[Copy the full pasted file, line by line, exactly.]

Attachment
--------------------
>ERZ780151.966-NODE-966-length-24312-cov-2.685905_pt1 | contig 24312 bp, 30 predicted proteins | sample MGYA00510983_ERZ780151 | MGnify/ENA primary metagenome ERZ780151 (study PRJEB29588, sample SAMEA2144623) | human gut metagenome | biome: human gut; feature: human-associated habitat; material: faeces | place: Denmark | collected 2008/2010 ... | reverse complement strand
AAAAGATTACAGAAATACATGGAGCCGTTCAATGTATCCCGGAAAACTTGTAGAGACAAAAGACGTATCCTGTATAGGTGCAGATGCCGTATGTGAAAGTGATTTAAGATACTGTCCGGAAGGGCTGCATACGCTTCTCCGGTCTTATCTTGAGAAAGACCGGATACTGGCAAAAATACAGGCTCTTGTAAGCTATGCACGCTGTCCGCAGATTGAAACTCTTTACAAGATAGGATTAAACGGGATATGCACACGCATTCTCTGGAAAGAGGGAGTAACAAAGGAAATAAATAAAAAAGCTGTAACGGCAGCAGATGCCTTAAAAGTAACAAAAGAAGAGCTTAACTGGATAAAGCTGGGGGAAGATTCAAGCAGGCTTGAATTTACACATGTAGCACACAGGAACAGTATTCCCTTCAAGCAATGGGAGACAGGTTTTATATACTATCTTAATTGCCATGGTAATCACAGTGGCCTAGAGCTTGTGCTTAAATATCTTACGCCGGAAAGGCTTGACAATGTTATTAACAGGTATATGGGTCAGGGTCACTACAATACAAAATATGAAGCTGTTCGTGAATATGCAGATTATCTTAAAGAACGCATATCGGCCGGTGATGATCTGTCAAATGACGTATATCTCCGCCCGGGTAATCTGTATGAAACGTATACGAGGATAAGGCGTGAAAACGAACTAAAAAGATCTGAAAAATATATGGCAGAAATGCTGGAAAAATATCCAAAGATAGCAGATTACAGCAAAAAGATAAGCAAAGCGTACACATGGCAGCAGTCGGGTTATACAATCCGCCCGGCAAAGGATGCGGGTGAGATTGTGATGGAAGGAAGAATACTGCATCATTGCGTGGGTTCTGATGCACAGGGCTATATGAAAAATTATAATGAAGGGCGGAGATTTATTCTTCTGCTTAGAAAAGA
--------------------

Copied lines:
>ERZ780151.966-NODE-966-length-24312-cov-2.685905_pt1 | contig 24312 bp, 30 predicted proteins | sample MGYA00510983_ERZ780151 | MGnify/ENA primary metagenome ERZ780151 (study PRJEB29588, sample SAMEA2144623) | human gut metagenome | biome: human gut; feature: human-associated habitat; material: faeces | place: Denmark | collected 2008/2010 ... | reverse complement strand
AAAAGATTACAGAAATACATGGAGCCGTTCAATGTATCCCGGAAAACTTGTAGAGACAAAAGACGTATCCTGTATAGGTGCAGATGCCGTATGTGAAAGTGATTTAAGATACTGTCCGGAAGGGCTGCATACGCTTCTCCGGTCTTATCTTGAGAAAGACCGGATACTGGCAAAAATACAGGCTCTTGTAAGCTATGCACGCTGTCCGCAGATTGAAACTCTTTACAAGATAGGATTAAACGGGATATGCACACGCATTCTCTGGAAAGAGGGAGTAACAAAGGAAATAAATAAAAAAGCTGTAACGGCAGCAGATGCCTTAAAAGTAACAAAAGAAGAGCTTAACTGGATAAAGCTGGGGGAAGATTCAAGCAGGCTTGAATTTACACATGTAGCACACAGGAACAGTATTCCCTTCAAGCAATGGGAGACAGGTTTTATATACTATCTTAATTGCCATGGTAATCACAGTGGCCTAGAGCTTGTGCTTAAATATCTTACGCCGGAAAGGCTTGACAATGTTATTAACAGGTATATGGGTCAGGGTCACTACAATACAAAATATGAAGCTGTTCGTGAATATGCAGATTATCTTAAAGAACGCATATCGGCCGGTGATGATCTGTCAAATGACGTATATCTCCGCCCGGGTAATCTGTATGAAACGTATACGAGGATAAGGCGTGAAAACGAACTAAAAAGATCTGAAAAATATATGGCAGAAATGCTGGAAAAATATCCAAAGATAGCAGATTACAGCAAAAAGATAAGCAAAGCGTACACATGGCAGCAGTCGGGTTATACAATCCGCCCGGCAAAGGATGCGGGTGAGATTGTGATGGAAGGAAGAATACTGCATCATTGCGTGGGTTCTGATGCACAGGGCTATATGAAAAATTATAATGAAGGGCGGAGATTTATTCTTCTGCTTAGAAAAGA